Monday, February 2, 2009

MIS - Valerie Figlmiller

My MIS for this week's readings is from "Better Together." It is on page 42, and it states...

"This is one of the ironies of investing in social capital...improvements that help bring members of a community together sometimes also disrupt or sever old ties."

I chose this particular sentence, because I never realized this point before. It's difficult to help lower-income communities that are packed in together mainly due to the issue of space. If a poorer community has high-rise apartments that fit a lot of people in a small location at one time, then it is quite the challenge to make the community more beneficial. When you build houses and parks and other public areas, it decreases the amount of room left over for all those people to live. Also, when you improve a neighborhood, a lot of costs go up, such as in grocery stores or rent. A lot of the lower-income families simply cannot afford to live there anymore and are essentially forced out. Thus, the neighborhood will most likely become a middle-class community with new people. The lower-income people are then "in a pickle." While they would love to stay in their hometown, it is just not realistic anymore. Although I think it is fantastic that people are really trying to help out neighborhoods and invest in social capital, it is just too bad that it doesn't always work out, and sometimes creates an even worse situation than it had to begin with. How frustrating!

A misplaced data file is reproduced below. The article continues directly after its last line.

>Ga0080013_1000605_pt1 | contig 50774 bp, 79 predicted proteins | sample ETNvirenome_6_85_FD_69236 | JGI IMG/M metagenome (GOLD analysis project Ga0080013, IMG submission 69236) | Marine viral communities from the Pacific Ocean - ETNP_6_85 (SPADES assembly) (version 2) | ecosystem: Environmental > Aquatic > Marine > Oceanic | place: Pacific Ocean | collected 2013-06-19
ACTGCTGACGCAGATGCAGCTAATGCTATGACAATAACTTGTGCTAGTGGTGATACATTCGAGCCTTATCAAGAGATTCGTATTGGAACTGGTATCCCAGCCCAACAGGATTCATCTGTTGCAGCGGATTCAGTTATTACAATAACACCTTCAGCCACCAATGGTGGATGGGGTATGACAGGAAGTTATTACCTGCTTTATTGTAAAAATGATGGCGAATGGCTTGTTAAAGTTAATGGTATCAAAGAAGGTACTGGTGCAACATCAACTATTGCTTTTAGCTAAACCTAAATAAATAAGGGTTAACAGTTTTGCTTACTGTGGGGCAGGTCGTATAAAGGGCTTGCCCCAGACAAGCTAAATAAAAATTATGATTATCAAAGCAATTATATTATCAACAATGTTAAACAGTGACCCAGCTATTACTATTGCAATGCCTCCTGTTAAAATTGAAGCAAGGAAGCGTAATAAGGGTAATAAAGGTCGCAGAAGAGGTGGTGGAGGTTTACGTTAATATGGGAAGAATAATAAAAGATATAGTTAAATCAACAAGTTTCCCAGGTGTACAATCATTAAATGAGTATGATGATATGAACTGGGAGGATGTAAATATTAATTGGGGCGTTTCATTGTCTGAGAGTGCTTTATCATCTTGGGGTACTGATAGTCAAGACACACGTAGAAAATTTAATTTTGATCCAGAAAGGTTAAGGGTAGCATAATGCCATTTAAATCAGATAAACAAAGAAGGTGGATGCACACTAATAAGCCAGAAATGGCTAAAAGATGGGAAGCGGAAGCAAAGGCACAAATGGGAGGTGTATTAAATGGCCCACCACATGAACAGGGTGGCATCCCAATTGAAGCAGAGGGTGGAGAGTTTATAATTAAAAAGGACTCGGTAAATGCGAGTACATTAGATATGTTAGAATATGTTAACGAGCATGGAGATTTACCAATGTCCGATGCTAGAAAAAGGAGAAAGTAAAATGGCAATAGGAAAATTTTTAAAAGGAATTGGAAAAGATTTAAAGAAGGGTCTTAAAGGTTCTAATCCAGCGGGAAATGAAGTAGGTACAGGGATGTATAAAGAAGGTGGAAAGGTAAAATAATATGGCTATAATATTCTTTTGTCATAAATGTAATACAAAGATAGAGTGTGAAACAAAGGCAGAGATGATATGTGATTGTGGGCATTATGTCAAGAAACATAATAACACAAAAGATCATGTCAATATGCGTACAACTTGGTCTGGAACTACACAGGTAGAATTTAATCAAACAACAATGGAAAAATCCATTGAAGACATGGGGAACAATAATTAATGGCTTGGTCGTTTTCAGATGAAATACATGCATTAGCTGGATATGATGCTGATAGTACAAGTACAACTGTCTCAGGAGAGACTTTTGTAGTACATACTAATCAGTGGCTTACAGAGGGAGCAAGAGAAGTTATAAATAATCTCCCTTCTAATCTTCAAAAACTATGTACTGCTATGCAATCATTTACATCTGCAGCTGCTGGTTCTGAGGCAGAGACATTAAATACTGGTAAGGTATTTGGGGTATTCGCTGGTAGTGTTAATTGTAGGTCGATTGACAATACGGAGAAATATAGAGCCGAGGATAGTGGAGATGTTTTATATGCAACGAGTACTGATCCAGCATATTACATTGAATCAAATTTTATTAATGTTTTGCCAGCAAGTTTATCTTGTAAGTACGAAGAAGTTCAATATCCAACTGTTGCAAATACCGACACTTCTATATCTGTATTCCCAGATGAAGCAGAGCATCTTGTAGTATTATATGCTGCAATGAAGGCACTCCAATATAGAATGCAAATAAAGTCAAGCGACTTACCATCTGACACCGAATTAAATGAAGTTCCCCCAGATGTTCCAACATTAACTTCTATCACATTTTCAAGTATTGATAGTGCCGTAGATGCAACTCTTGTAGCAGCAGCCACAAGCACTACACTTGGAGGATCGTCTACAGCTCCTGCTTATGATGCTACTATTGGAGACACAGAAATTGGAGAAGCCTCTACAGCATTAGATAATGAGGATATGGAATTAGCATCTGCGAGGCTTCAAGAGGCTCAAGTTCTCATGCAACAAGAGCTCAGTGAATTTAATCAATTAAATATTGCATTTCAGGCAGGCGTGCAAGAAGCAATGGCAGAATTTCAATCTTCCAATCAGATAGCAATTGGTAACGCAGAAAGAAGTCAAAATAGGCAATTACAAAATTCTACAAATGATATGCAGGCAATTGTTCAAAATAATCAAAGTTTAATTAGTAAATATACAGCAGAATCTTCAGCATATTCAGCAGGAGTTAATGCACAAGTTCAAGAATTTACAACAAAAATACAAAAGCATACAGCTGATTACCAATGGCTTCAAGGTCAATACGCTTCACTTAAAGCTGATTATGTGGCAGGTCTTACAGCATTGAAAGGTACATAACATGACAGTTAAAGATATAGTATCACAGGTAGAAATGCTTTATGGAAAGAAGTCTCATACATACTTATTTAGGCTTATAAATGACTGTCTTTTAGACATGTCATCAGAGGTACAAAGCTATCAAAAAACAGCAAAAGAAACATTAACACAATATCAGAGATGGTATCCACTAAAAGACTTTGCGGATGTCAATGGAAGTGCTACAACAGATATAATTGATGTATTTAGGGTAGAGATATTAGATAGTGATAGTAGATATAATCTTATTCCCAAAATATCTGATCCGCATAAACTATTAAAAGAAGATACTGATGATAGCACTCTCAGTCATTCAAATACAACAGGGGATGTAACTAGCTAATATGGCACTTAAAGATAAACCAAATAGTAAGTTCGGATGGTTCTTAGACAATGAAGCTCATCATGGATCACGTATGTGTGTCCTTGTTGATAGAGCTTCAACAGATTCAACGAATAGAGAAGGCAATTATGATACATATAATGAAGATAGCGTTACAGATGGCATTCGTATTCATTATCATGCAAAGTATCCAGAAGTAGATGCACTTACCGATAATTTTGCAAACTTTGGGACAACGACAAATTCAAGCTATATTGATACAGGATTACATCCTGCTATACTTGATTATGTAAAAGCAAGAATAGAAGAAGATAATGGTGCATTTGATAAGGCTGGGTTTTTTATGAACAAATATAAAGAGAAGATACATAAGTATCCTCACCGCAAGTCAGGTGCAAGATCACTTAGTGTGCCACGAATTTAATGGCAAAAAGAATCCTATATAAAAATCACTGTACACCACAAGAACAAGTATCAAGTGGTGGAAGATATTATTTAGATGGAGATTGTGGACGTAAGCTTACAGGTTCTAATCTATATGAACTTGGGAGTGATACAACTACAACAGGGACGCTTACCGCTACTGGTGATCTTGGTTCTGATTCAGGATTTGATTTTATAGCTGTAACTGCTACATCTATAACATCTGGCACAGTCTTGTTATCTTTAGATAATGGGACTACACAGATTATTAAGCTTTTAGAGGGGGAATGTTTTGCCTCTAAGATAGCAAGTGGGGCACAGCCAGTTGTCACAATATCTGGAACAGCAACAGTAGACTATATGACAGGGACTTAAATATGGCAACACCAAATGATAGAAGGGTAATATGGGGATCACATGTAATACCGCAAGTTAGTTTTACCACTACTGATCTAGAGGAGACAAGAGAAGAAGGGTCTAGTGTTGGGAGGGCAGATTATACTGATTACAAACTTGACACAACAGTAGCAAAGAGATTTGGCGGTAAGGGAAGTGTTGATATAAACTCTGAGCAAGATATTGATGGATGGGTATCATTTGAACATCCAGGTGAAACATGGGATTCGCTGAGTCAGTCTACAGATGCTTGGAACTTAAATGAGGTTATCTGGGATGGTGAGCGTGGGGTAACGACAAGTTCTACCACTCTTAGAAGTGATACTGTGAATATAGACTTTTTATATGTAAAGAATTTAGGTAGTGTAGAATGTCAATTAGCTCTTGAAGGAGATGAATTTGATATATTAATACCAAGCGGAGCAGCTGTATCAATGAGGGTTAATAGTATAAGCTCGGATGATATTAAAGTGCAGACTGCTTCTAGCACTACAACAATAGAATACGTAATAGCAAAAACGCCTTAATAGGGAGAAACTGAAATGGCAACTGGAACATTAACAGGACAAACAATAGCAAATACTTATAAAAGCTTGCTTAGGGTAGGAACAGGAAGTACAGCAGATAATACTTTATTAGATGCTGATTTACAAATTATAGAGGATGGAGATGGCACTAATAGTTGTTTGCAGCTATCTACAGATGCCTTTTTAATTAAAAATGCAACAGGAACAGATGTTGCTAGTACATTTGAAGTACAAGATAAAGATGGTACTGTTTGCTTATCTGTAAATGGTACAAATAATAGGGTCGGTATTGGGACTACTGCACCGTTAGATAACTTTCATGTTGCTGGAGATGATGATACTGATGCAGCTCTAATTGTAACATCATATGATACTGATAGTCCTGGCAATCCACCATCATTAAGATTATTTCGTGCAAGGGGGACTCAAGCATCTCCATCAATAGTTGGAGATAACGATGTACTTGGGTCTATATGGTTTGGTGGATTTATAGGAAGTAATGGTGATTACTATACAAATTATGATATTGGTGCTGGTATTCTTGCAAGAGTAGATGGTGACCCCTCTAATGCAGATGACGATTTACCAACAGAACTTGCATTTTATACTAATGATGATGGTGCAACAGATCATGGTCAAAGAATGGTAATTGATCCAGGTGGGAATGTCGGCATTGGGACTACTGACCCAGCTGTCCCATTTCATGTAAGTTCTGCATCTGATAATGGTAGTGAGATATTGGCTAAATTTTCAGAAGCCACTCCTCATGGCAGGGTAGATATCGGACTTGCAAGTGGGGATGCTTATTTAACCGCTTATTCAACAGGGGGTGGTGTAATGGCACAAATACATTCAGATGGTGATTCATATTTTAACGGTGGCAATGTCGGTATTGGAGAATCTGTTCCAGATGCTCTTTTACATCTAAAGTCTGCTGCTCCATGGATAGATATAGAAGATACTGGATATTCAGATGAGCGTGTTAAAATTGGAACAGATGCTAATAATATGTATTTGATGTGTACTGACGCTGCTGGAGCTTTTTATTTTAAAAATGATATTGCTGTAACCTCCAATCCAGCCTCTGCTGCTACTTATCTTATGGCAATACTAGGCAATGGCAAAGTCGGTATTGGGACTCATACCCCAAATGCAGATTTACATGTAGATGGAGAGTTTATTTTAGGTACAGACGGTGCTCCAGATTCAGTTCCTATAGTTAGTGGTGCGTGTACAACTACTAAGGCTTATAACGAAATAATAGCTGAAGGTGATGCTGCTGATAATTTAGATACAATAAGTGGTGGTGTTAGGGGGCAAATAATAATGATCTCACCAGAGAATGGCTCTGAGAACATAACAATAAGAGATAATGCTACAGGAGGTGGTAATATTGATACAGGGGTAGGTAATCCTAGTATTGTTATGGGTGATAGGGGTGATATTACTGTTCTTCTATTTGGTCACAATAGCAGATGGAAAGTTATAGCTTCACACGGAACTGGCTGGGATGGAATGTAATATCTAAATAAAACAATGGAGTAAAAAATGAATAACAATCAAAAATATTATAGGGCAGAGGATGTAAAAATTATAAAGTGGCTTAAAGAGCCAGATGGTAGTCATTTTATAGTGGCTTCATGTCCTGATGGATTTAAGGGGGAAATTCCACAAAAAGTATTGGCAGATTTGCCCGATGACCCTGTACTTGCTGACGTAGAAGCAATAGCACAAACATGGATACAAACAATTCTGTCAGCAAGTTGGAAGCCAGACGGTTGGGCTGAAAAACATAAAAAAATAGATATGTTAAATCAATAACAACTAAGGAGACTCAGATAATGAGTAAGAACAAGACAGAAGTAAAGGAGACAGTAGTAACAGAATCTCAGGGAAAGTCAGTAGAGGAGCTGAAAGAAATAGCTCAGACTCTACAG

1 comment:

  1. I almost chose this MIS too. While I didn't find it exactly surprising, I had never really thought about it before. It seems like neighborhood improvement is a double-edged sword: on one hand, you feel safer and more wealthy socially, but if the improvements continue, you lose your neighborhood and eventually your home.